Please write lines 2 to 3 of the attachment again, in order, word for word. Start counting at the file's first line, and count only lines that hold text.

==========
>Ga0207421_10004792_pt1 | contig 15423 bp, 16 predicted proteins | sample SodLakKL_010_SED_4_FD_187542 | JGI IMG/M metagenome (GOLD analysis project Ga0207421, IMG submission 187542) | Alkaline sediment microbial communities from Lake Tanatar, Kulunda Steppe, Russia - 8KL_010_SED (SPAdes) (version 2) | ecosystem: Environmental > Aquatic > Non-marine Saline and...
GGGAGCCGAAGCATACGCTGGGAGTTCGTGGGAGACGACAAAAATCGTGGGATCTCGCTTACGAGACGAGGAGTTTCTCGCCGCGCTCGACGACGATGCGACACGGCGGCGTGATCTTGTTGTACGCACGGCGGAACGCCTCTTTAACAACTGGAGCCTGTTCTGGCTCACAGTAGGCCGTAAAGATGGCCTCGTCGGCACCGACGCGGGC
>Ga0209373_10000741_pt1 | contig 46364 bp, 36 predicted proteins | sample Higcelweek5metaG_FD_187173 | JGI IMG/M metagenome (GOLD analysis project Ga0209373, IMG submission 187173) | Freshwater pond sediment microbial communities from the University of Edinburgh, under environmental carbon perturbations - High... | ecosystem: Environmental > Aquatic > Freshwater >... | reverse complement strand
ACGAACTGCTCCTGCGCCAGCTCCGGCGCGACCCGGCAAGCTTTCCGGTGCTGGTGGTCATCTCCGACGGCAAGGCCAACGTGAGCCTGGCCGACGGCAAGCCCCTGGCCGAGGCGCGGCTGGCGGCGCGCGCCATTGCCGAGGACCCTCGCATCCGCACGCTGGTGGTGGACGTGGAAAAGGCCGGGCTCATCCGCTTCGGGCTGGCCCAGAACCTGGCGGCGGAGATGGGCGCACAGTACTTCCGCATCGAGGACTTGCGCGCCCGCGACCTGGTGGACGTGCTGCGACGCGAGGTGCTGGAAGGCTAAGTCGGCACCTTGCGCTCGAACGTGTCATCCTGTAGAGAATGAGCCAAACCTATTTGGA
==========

GGGAGCCGAAGCATACGCTGGGAGTTCGTGGGAGACGACAAAAATCGTGGGATCTCGCTTACGAGACGAGGAGTTTCTCGCCGCGCTCGACGACGATGCGACACGGCGGCGTGATCTTGTTGTACGCACGGCGGAACGCCTCTTTAACAACTGGAGCCTGTTCTGGCTCACAGTAGGCCGTAAAGATGGCCTCGTCGGCACCGACGCGGGC
>Ga0209373_10000741_pt1 | contig 46364 bp, 36 predicted proteins | sample Higcelweek5metaG_FD_187173 | JGI IMG/M metagenome (GOLD analysis project Ga0209373, IMG submission 187173) | Freshwater pond sediment microbial communities from the University of Edinburgh, under environmental carbon perturbations - High... | ecosystem: Environmental > Aquatic > Freshwater >... | reverse complement strand